For larger and multimodal datasets, other vector databases like ApertureDbWeaviateMilvus, etc., could be better choices, depending on your specific use cases.

Next, I will show how the basic retriever model could be to retrieve the information from the PDF files and then build the chat assistant.

Section 4: Retriever and Chat Models

  1. Retriever: A retriever interface is simply used to retrieve the information from your dataset based on the user’s unstructured search query. There are several retrieval algorithms, meant for different purposes, such as multi-vector, self-query, and contextual compression among others. More details can be found on LangChain’s Retrievers page. Since I saved the embedded documents in the FAISS vector store, I used the vector-store retriever as follows:
retriever = db.as_retriever()
  1. Chat Model: Creating a good prompt to query the model is essential to get as accurate, clear, and precise results from the LLM, as possible. Thus, using a template to make sure the LLM understands instructions is a safer idea. In this project, I passed the following template:
template = ""”You are a pdf file information retrieval AI chat assistant. Format the retrieved information as text. Use only the context for your answers, do not make up information. query: {query}{context}"""

You can always add more details in the prompt tailored to your use cases. LangChain provides a function called ChatPromptTemplate that you can use to chain the prompt and model together in a more structured fashion before you start chatting with the assistant as seen in the following code snippet:

# using chainprompt = ChatPromptTemplate.from_template(template)model = ChatUpstage()chain = ( { "context" : retriever, "query" : RunnablePassthrough() } | prompt | model | StrOutputParser())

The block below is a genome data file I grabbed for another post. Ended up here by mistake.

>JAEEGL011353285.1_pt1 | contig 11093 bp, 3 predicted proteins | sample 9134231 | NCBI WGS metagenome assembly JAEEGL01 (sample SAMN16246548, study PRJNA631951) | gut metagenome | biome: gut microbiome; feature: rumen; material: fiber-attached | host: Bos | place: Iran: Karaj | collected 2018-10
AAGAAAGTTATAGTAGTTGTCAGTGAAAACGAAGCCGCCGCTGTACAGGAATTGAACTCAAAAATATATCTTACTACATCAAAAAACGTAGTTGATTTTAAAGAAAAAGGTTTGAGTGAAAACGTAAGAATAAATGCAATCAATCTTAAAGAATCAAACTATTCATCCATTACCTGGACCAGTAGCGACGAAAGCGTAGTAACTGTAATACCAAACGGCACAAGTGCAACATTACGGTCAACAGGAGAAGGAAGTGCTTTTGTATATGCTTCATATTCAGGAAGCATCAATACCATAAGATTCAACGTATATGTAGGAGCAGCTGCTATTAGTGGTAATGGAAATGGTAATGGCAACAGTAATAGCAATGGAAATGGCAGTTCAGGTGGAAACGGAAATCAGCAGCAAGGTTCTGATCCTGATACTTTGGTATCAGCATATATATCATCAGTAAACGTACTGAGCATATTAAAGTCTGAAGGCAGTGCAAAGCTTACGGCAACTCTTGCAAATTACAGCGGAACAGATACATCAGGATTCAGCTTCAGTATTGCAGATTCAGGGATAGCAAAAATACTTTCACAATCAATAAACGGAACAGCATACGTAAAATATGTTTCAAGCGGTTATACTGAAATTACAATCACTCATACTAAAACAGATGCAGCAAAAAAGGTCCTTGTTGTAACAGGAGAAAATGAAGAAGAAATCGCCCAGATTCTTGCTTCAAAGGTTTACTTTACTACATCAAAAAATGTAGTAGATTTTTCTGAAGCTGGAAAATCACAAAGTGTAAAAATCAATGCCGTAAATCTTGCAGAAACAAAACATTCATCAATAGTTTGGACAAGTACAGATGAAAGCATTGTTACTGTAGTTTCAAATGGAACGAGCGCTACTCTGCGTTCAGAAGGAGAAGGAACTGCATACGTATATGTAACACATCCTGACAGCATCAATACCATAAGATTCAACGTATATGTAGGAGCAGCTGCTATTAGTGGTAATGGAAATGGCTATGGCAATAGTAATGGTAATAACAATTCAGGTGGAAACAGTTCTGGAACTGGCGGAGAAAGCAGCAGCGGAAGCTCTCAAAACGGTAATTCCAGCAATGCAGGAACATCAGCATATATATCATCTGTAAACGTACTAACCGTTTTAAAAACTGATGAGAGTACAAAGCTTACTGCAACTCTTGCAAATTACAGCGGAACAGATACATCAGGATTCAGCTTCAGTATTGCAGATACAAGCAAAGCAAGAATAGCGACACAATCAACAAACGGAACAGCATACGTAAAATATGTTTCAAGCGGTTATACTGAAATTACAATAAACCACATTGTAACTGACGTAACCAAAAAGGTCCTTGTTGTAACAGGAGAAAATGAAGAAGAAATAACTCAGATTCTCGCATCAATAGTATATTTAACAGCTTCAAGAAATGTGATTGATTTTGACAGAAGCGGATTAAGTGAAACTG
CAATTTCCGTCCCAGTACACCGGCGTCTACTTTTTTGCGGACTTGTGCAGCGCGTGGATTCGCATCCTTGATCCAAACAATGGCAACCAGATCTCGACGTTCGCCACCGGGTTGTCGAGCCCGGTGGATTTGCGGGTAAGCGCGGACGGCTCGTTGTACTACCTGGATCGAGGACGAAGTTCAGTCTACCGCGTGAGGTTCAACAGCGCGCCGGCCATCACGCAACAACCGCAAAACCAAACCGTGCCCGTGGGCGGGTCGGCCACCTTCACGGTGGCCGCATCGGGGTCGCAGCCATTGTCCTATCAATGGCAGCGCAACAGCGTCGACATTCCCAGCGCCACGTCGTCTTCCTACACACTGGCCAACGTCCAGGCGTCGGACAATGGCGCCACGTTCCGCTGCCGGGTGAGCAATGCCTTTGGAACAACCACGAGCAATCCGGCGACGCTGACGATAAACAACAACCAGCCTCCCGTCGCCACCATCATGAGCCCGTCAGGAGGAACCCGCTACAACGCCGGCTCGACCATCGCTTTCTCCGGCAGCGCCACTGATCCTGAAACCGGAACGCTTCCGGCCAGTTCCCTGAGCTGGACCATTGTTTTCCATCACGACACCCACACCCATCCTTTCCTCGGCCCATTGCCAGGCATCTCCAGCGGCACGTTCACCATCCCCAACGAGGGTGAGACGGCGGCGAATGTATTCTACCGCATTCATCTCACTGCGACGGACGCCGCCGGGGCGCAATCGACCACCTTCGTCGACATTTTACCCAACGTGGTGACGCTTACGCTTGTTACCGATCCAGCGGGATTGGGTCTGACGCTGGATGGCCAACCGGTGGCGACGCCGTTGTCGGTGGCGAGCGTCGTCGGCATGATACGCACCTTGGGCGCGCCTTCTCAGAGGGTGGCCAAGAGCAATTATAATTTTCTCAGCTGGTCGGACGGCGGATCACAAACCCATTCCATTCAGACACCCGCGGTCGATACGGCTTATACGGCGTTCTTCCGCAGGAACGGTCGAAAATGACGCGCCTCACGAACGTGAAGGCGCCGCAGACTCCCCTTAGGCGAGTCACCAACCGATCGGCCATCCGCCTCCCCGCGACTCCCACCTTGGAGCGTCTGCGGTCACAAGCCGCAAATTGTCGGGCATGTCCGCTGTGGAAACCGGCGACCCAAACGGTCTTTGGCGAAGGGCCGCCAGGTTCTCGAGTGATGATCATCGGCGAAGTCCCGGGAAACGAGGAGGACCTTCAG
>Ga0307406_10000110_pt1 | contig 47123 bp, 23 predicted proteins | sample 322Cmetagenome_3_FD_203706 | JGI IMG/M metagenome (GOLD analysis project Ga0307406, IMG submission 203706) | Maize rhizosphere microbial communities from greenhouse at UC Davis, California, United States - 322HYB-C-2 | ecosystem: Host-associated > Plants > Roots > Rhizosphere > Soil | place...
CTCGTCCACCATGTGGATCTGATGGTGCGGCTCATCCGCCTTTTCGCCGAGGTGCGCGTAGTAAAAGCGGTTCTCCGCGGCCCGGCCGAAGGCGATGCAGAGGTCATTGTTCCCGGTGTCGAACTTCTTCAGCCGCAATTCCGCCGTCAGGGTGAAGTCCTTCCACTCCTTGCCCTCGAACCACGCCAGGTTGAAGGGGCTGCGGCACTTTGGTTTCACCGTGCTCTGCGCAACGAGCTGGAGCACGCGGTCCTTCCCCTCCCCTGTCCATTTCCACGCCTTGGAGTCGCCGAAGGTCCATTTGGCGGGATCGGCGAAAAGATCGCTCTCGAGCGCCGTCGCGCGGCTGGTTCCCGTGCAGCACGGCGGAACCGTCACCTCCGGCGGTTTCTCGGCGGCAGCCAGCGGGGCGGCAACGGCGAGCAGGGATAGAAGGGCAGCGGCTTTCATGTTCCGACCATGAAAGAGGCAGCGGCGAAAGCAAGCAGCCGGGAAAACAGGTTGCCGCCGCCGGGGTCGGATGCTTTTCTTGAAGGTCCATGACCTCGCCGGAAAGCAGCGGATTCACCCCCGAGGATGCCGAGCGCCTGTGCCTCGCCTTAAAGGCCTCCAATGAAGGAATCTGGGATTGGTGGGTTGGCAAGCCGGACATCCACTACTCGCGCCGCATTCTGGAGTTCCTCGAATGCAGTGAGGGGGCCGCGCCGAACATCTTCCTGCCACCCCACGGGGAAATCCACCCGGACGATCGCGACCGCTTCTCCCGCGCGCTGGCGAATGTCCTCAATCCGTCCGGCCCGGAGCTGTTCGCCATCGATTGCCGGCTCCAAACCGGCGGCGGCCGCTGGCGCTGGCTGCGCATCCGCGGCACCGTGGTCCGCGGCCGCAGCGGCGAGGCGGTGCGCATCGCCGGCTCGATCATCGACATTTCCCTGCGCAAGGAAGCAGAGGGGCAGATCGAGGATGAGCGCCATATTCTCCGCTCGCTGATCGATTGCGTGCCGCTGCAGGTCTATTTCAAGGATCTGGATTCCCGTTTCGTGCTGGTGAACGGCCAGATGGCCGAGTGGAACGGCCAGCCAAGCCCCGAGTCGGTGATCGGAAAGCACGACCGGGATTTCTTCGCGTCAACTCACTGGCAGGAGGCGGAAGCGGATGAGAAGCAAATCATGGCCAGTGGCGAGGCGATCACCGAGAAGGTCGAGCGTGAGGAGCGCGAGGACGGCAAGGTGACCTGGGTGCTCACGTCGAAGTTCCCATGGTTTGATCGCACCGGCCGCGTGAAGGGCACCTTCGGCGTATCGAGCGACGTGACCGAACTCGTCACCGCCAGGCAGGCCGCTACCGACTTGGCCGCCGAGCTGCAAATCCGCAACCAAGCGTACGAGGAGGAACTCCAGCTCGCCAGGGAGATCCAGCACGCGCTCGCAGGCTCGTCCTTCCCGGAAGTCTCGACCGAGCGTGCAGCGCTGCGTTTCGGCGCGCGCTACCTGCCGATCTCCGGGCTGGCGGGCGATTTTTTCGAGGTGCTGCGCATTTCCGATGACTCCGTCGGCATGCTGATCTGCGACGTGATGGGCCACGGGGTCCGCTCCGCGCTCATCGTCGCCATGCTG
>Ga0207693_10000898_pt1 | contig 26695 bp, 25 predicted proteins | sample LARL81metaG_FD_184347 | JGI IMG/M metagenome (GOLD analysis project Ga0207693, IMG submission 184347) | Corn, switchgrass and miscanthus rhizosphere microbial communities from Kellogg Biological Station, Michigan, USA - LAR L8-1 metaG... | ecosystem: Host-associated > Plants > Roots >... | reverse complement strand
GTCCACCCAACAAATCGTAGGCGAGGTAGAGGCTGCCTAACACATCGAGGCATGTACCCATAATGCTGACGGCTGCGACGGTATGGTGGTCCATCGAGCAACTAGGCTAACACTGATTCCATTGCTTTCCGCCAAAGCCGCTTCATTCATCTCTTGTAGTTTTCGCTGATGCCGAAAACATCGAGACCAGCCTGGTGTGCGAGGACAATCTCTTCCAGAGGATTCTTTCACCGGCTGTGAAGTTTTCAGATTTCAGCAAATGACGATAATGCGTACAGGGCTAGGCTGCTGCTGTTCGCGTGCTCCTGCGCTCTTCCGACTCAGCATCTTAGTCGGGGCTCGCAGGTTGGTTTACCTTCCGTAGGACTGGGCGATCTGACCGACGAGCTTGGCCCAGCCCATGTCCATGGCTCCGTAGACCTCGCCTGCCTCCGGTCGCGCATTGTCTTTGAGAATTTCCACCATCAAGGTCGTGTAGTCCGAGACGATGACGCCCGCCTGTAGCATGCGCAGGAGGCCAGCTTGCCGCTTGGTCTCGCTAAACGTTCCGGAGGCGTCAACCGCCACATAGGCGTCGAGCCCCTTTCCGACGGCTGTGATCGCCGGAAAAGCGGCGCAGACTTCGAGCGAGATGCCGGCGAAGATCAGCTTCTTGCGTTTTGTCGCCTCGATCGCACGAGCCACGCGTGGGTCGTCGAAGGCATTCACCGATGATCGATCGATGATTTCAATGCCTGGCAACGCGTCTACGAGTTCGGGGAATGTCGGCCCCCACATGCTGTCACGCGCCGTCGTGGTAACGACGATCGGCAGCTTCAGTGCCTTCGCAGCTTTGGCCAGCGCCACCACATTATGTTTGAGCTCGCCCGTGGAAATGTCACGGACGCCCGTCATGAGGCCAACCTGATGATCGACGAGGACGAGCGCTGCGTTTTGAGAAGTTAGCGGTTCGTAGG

The prompt template on LangChain allows you to add human messages, chat assistant messages, the string variables for the user query, and the context variable (retriever in this case) to use. To create a custom chain, you can use the Runnable protocol from LangChain. In the code snippet above where the chain is initialized, context is the variable that will hold the value returned from the retriever whereas the query will go through the placeholder from runnable protocol and be passed as is without any modification. The last line in the chain is where the prompt given will be sequentially passed to the model and the output from the model will be fed into StrOutputParser which parses the output in the desired format.

The last step is to invoke the chat model by passing the user query and here are some of the example query results:

Ref PDF files 3 & 4

Ref PDF file 2:

Ref PDF file 1:

Section 5: Advantages and Applications

Having a chat assistant for your files could act as a great research assistant while you work on any project or research. It speeds up the process of retrieving information from a huge pile of data. When a user inputs a query, the assistant can instantly search through the embedded documents, retrieve the most relevant sections, and present concise answers. This eliminates the need to manually read through each document, making the research process faster and more efficient.